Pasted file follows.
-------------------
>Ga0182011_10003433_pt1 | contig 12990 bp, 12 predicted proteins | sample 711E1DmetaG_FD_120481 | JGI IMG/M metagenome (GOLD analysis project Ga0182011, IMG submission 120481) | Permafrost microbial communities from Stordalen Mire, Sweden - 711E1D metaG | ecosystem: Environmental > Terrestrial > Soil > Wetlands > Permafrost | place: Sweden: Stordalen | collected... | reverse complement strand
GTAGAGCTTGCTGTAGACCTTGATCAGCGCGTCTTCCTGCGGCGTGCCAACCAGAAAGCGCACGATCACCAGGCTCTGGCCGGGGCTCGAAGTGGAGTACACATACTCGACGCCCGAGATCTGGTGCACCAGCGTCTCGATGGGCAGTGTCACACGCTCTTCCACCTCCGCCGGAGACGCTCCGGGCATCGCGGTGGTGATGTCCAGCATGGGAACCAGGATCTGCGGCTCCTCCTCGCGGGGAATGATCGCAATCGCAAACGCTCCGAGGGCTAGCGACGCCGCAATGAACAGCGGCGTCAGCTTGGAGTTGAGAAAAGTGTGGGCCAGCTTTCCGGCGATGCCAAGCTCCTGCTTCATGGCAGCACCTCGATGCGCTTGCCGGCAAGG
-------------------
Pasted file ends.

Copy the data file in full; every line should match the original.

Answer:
>Ga0182011_10003433_pt1 | contig 12990 bp, 12 predicted proteins | sample 711E1DmetaG_FD_120481 | JGI IMG/M metagenome (GOLD analysis project Ga0182011, IMG submission 120481) | Permafrost microbial communities from Stordalen Mire, Sweden - 711E1D metaG | ecosystem: Environmental > Terrestrial > Soil > Wetlands > Permafrost | place: Sweden: Stordalen | collected... | reverse complement strand
GTAGAGCTTGCTGTAGACCTTGATCAGCGCGTCTTCCTGCGGCGTGCCAACCAGAAAGCGCACGATCACCAGGCTCTGGCCGGGGCTCGAAGTGGAGTACACATACTCGACGCCCGAGATCTGGTGCACCAGCGTCTCGATGGGCAGTGTCACACGCTCTTCCACCTCCGCCGGAGACGCTCCGGGCATCGCGGTGGTGATGTCCAGCATGGGAACCAGGATCTGCGGCTCCTCCTCGCGGGGAATGATCGCAATCGCAAACGCTCCGAGGGCTAGCGACGCCGCAATGAACAGCGGCGTCAGCTTGGAGTTGAGAAAAGTGTGGGCCAGCTTTCCGGCGATGCCAAGCTCCTGCTTCATGGCAGCACCTCGATGCGCTTGCCGGCAAGG